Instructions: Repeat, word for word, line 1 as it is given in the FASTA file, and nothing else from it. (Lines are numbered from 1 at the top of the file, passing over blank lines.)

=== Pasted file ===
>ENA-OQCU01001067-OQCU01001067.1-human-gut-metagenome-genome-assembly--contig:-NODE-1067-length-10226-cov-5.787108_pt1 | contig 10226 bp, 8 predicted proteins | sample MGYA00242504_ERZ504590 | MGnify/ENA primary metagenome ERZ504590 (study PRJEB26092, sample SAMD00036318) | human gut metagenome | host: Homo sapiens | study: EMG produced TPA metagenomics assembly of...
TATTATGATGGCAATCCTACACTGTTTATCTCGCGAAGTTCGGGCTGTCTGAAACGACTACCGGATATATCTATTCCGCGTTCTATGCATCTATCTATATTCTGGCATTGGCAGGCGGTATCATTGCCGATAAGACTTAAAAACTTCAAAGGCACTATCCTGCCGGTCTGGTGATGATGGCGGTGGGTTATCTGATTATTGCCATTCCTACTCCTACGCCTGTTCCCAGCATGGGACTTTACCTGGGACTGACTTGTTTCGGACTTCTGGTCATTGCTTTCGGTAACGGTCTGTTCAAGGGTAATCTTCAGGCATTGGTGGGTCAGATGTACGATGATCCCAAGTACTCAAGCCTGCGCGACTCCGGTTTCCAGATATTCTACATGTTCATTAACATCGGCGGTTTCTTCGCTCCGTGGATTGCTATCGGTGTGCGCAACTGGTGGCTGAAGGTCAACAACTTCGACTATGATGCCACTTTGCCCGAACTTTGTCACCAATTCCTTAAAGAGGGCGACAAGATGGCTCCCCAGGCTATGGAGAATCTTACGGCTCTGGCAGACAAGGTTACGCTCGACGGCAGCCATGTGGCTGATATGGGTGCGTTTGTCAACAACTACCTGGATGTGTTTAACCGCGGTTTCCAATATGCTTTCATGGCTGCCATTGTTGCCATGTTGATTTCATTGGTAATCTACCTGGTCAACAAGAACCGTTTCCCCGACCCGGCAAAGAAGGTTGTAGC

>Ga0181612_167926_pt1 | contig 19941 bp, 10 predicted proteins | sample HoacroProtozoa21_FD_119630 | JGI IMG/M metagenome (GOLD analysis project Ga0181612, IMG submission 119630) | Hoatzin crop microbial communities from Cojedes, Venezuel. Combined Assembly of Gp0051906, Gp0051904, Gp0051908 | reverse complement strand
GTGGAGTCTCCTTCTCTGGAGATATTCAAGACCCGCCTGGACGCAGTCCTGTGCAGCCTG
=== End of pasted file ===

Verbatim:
>ENA-OQCU01001067-OQCU01001067.1-human-gut-metagenome-genome-assembly--contig:-NODE-1067-length-10226-cov-5.787108_pt1 | contig 10226 bp, 8 predicted proteins | sample MGYA00242504_ERZ504590 | MGnify/ENA primary metagenome ERZ504590 (study PRJEB26092, sample SAMD00036318) | human gut metagenome | host: Homo sapiens | study: EMG produced TPA metagenomics assembly of...